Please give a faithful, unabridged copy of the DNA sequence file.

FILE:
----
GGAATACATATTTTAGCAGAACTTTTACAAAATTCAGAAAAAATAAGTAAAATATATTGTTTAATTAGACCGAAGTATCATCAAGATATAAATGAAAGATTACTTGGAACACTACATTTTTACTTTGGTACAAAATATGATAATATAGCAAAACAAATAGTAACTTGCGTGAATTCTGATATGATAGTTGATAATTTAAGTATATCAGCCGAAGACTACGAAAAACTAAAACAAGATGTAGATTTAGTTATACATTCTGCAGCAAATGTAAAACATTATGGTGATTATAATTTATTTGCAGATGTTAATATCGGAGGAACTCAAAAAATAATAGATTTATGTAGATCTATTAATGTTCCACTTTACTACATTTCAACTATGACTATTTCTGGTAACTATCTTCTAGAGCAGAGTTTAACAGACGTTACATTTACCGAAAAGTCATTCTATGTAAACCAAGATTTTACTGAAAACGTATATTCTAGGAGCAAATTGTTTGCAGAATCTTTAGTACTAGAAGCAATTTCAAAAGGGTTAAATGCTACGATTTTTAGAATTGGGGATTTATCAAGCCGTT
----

GGAATACATATTTTAGCAGAACTTTTACAAAATTCAGAAAAAATAAGTAAAATATATTGTTTAATTAGACCGAAGTATCATCAAGATATAAATGAAAGATTACTTGGAACACTACATTTTTACTTTGGTACAAAATATGATAATATAGCAAAACAAATAGTAACTTGCGTGAATTCTGATATGATAGTTGATAATTTAAGTATATCAGCCGAAGACTACGAAAAACTAAAACAAGATGTAGATTTAGTTATACATTCTGCAGCAAATGTAAAACATTATGGTGATTATAATTTATTTGCAGATGTTAATATCGGAGGAACTCAAAAAATAATAGATTTATGTAGATCTATTAATGTTCCACTTTACTACATTTCAACTATGACTATTTCTGGTAACTATCTTCTAGAGCAGAGTTTAACAGACGTTACATTTACCGAAAAGTCATTCTATGTAAACCAAGATTTTACTGAAAACGTATATTCTAGGAGCAAATTGTTTGCAGAATCTTTAGTACTAGAAGCAATTTCAAAAGGGTTAAATGCTACGATTTTTAGAATTGGGGATTTATCAAGCCGTT